Ryanair became the first European airline to publish its monthly carbon dioxide (CO2) emissions this week, revealing average emissions of 66g of CO2 per passenger kilometre in May.
But Ryanair’s claim to be “the greenest airline in Europe” was challenged by Responsible Travel chief executive Justin Francis who dismissed it as “false”, saying: “Ryanair is the 10th-biggest carbon polluting business of any kind in Europe.”
The carrier argued its high passenger load factor (96%) and young fleet (average age six years) delivered “the lowest CO2 per passenger/km in the EU airline industry”.
Ryanair carried 14 million passengers more than 17 billion kilometres in May.
It said its emissions per passenger kilometre had fallen 18% in the past decade and would fall a further 10% by 2030 as it takes delivery of new, more fuel-efficient aircraft, and it called on other EU airlines to publish their emissions figures.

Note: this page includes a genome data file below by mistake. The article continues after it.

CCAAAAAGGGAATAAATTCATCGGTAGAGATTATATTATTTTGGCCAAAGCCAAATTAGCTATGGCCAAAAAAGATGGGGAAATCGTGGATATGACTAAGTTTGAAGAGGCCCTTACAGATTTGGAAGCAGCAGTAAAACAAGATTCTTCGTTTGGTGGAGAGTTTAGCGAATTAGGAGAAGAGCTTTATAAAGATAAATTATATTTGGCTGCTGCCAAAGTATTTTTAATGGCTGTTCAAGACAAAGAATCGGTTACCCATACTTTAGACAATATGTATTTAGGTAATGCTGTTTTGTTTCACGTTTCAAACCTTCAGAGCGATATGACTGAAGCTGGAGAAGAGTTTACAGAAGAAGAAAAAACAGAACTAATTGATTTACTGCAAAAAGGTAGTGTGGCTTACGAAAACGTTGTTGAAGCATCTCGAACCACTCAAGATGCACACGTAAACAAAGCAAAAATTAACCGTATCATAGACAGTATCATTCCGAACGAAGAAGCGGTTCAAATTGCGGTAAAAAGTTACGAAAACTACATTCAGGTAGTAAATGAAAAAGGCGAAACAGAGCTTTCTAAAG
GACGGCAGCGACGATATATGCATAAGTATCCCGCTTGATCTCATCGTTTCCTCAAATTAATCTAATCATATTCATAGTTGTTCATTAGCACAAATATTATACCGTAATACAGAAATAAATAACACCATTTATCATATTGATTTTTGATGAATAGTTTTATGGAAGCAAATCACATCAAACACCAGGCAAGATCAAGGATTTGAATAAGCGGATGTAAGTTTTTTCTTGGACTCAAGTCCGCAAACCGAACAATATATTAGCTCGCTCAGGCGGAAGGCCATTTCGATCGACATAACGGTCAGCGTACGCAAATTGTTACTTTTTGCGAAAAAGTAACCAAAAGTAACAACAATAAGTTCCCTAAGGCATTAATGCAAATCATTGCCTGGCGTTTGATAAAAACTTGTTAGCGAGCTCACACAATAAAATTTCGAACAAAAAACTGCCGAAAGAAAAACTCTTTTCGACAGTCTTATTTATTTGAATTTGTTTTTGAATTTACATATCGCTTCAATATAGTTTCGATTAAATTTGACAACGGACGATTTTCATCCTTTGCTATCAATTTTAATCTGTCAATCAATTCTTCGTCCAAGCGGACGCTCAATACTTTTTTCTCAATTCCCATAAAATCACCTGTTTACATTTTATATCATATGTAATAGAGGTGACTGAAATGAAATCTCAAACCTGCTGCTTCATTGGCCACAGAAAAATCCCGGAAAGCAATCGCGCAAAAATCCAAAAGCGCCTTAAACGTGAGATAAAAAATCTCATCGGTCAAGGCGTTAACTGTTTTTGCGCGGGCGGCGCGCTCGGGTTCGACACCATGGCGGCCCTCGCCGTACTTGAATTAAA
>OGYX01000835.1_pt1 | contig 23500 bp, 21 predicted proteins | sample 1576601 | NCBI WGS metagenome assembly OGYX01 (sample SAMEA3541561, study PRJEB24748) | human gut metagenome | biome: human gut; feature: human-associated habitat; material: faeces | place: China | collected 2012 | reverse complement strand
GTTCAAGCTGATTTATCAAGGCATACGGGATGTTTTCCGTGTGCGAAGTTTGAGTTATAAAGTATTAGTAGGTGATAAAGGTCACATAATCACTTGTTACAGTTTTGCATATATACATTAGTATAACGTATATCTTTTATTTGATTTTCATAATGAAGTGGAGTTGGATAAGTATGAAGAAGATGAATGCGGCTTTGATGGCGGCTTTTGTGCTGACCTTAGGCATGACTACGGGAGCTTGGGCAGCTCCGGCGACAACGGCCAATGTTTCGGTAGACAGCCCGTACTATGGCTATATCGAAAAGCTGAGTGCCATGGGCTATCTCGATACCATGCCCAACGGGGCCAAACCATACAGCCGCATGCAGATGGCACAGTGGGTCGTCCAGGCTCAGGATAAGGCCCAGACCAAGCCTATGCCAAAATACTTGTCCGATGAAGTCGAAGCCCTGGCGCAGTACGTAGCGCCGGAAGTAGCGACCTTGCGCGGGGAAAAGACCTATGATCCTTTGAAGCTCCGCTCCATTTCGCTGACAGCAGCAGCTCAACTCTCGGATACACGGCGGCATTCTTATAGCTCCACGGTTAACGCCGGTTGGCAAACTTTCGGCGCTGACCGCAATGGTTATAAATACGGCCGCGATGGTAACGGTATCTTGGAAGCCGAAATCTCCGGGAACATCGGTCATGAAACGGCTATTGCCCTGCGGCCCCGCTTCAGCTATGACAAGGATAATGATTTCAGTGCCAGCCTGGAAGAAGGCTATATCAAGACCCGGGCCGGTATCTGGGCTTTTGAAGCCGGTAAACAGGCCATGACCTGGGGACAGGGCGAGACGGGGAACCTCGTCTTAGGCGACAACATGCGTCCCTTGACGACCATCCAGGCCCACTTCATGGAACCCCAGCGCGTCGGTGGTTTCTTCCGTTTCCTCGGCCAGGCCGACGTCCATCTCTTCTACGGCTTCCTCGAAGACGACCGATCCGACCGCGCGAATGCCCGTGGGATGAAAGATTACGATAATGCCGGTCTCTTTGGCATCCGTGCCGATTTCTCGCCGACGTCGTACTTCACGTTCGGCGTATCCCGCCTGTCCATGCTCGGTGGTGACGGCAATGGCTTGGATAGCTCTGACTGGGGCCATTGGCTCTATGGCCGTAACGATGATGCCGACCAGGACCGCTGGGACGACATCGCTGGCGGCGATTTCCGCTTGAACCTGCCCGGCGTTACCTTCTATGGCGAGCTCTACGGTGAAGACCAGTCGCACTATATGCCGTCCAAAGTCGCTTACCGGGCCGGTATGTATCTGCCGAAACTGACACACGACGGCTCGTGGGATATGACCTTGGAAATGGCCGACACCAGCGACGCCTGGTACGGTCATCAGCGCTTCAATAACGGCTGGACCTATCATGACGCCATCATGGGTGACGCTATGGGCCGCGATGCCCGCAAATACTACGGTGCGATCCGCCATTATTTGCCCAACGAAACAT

Kenny Jacobs, Ryanair chief marketing officer, insisted: “Ryanair is Europe’s greenest/cleanest airline.
“We have the youngest fleet and highest load factors so our CO2 per passenger/km is almost half the rate of other big European airlines.
“Lufthansa, British Airways and Air France-KLM currently generate over 120g per passenger/km.”
Francis said: “Ryanair is correct in saying its CO2 emissions per passenger km are lower than competitors.”
But he said: “The vast scale and predicted growth of Ryanair outweigh these marginal efficiency improvements.
“Aviation taxes is a hot topic now. One might applaud Ryanair’s desire to see a ‘consistent and fair scheme’ or see it as a stalling tactic.”
Francis added: “We propose a Green Flying Duty, with revenues ring fenced for research and development into electric aviation – bringing forward the date at which we can fly carbon free.”
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